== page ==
Stress Disorder Theories

Stress Disorders

Stress defined
Stress can be defined as a complex physiological and psychological state in which an individual will feel negative emotions, and have diminished ability to function. A person undergoing chronic or severe and having experienced traumatic stressful situations will lack the ability to think optimistically and feel hopeful and able. People suffering from stress disorders require long term psychotherapeutic treatments.

Stress appraisal theories explain physiological and psychological consequences of experiencing stress for long periods of time.

Stress coping theories are call for trait or state bases. Repression and sensitization, monitoring, blunting, and modes of coping are mechanisms included in explaining coping models for managing stress.

Historically, stress disorders were classified under anxiety disorders. In DSM-V, stress disorders have their own category, including attachment disorders.

Types of stress disorders
Acute stress disorders (ASD)
Dissociative type
Post-traumatic stress disorder (PTSD)

Individuals suffering from chronic stressful conditions feel exhausted and tired, unable to get through day to day tasks, and may feel psychosomatic aches and pains, as well. Stress leads to a state of 'emotional shock', since the capacity to bear or tolerate the same stressful or traumatic conditions are no longer acceptable.

Acute Stress Disorder (ASD)
In acute stress disorder, the person experiences stress right after a severe stress causing evet or experience. Typically, acute stress disorder symptoms may develop within one month from the time of original occurred traumatic experience.

Dissociative Disorder
Some people experiencing stress can also exhibit dissociative identity disorder symptoms. The motive behind and benefit of such disassociation is to distance oneself from the trauma experience/s as it was or is experienced.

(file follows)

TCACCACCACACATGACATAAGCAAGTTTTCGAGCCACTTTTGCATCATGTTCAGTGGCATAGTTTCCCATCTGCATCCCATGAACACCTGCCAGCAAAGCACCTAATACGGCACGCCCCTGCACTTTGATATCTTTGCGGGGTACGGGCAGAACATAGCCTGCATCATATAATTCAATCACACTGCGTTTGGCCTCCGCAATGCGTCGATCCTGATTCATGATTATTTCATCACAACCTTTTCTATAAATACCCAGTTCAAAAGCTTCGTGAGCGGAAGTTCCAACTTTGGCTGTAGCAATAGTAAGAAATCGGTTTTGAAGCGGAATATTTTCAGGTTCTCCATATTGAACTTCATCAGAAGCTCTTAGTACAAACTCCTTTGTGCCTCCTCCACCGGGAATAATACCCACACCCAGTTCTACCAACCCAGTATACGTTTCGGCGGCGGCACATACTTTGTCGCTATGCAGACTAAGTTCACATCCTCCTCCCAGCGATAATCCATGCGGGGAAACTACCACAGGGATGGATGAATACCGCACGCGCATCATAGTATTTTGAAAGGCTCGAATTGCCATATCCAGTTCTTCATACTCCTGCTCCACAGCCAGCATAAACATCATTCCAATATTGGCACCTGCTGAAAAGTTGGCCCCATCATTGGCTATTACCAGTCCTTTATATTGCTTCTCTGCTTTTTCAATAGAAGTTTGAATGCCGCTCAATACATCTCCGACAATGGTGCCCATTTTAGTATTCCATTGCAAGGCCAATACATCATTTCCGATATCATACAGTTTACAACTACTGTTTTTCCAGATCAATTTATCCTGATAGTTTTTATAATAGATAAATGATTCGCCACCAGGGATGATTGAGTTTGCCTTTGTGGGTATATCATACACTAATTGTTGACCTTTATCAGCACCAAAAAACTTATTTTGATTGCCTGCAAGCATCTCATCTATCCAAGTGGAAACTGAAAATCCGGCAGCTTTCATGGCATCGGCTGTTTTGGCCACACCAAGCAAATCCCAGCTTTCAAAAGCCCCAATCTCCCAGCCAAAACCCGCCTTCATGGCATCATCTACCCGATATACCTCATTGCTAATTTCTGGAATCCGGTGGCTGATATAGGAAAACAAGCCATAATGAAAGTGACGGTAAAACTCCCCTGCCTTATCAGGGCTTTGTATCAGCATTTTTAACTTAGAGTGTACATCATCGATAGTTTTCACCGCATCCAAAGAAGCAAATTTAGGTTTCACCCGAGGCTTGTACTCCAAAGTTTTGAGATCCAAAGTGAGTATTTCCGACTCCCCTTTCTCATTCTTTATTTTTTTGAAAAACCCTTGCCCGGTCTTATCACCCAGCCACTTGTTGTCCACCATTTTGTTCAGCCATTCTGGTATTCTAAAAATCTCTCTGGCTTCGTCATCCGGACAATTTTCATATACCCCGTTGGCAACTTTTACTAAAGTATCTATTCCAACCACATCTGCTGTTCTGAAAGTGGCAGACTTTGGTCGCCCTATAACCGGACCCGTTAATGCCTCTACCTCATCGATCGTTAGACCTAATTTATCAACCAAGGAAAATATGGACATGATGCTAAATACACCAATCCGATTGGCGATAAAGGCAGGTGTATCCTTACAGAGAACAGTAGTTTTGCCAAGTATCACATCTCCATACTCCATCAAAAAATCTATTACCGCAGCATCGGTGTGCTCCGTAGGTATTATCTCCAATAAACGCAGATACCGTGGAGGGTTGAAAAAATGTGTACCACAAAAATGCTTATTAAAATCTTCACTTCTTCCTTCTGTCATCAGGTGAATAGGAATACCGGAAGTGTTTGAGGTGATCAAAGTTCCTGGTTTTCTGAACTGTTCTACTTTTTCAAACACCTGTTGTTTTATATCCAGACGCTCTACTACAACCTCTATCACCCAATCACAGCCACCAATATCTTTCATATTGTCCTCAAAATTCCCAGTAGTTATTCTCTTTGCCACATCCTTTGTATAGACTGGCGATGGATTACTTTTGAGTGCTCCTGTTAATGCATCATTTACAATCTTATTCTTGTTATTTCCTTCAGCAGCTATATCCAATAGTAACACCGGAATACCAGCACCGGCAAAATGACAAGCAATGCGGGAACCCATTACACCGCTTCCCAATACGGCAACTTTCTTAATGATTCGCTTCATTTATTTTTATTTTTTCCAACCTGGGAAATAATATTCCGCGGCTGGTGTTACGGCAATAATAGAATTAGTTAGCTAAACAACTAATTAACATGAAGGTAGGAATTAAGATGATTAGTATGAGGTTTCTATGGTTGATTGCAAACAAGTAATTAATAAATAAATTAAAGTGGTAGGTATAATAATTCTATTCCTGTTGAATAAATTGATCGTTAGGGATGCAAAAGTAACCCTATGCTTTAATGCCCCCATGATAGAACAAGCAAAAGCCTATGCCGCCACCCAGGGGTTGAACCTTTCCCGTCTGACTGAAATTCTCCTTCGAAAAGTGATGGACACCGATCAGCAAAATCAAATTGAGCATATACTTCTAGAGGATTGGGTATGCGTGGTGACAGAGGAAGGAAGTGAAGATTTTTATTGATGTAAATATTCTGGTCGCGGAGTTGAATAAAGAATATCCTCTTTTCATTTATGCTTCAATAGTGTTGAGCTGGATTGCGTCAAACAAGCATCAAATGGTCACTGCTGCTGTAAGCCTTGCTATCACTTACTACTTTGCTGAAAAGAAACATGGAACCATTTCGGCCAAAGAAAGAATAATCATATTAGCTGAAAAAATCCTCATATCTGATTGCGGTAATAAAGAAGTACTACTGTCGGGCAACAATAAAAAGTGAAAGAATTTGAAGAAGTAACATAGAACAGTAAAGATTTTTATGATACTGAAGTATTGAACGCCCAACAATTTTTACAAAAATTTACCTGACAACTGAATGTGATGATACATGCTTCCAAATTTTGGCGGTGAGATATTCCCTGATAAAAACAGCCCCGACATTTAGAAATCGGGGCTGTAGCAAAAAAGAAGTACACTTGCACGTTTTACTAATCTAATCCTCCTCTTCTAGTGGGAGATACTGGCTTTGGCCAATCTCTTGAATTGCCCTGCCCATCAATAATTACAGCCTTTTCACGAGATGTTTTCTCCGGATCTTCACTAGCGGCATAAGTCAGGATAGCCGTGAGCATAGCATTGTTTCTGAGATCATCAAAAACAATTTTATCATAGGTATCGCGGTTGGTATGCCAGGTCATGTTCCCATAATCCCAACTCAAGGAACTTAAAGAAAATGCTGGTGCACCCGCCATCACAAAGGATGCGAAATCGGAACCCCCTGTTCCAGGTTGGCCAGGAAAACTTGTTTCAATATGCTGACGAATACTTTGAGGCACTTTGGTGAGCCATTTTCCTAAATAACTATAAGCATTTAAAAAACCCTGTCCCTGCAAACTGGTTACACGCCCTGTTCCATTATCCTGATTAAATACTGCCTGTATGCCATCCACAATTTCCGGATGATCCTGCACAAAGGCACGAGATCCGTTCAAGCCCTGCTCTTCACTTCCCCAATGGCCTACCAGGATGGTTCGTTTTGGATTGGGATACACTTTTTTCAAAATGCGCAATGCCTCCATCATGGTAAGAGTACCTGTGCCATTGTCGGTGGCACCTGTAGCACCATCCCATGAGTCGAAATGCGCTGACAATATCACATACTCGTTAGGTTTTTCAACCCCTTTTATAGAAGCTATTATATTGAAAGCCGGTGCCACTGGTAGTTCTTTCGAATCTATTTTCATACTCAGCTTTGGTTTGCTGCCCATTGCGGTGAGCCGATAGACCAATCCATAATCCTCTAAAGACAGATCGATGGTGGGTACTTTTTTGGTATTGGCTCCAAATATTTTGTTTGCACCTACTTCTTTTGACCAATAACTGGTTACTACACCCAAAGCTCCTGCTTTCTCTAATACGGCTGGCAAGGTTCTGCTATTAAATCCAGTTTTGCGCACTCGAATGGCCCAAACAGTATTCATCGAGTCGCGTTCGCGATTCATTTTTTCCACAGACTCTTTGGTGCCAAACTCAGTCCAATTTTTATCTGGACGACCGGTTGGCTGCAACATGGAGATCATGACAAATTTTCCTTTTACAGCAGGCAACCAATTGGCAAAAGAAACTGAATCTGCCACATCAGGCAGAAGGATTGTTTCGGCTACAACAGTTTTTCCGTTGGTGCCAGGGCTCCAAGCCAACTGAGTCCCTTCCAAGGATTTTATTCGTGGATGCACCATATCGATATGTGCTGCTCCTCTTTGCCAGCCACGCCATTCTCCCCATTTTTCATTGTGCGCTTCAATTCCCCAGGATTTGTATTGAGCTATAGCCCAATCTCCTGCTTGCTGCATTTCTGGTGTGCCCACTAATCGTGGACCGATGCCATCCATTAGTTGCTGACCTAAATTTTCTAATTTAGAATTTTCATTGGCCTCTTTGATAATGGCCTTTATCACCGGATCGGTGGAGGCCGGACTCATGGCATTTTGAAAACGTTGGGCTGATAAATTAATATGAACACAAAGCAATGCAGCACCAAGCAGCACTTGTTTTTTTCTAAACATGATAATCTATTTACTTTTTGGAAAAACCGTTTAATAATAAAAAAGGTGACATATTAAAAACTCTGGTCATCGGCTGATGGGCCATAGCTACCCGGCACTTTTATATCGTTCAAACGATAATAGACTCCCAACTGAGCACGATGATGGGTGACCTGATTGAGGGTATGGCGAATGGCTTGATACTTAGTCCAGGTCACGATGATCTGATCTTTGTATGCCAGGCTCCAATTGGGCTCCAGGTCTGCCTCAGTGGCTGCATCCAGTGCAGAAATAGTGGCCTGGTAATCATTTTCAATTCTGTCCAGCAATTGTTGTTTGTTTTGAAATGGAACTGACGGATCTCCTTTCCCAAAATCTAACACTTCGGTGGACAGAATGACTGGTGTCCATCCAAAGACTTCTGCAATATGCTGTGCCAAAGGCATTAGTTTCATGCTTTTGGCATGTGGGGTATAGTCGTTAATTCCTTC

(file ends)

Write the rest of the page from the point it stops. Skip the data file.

Following a four-factor model, to be diagnosed with PTSD, an adult must have all of the following for at least 1 month: at least one re-experiencing symptom, one avoidance symptom, two arousal and reactivity symptoms and two cognition and mood symptoms.
As the term describes, post-traumatic stress disorder comes after traumatic experience has occurred. In case of PTSD, hopelessness, fear and horror are felt on a regular basis. Willpower to live happily is debilitated due to remembering traumatic stress-causing conditions and experiences. Also, in PTSD, intrusive and involuntary recollection of traumatic events are experienced by the person. Intense and prolonger distress becomes evident. Concentration is also affected. the person shows reactivity and arousal symptoms. Individuals suffering from PTSD feel alienated and have difficult experiencing positive emotions. Night mares, flashbacks, and hyper vigilance will all be apparent symptoms that a person is experiencing post-trauma condition related stress. Individuals begin to persistently avoid trauma related triggers. Negative alterations in cognitions and moods occur more consistently. Also, persistent is the theme of self or other blame and lack of positive beliefs or expectations of self and others.

Symptoms and signs of chronic or severe stressful experiences
Days and weeks, even months can go by and the person's health as well as social functioning will deteriorate. Lack of hygiene and poor appetite will ensue. Losing interest in activities that one liked before would be all to obvious. Readiness to handle day to day responsibilities at work, school and at home will diminish. Severity and duration of stress related disorders can further damage the prognosis as the individual may become depressed as well as begin to engage in suicidal ideation. Frequently, due to accessibility, people who are chronically and extremely stressed out, begin using addictive substances - alcohol and drugs - to evade reality and to cope with their stress symptoms in a maladaptive manner. Coupled with the cycle of substance use, stress increases and a vicious cycle develops which becomes challenging for achieving positive treatment outcomes.

Stress Disorders' Treatment
Stress disorders are complex. Decades of cumulative damage from traumatic events early on in life or recently experienced traumatic events as well as chronic and severe forms of stressors can all lead people to full blown stress disorders. These conditions need intensive therapy.
Generally, Cognitive Behavior Therapy (CBT) sessions can be very helpful for most patients. Some patients may require psychotropic, anti-depressant, anxiolytic medications.
Recent forms of effective therapy for PTSD include Acceptance and Commitment Therapy (ACT), Mindfulness and Eye Movement Desensitization and Reprocessing (EMDR).
Creative and Narrative therapies are also proven as effective in research studies.
Presence of stable and positive social supports can greatly help people with stress disorders to make progress towards normal routines and improved functioning.

For further information, please consult DSM-V to learn differential diagnostic criteria to distinguish stress disorders from other disorders and etiologies.


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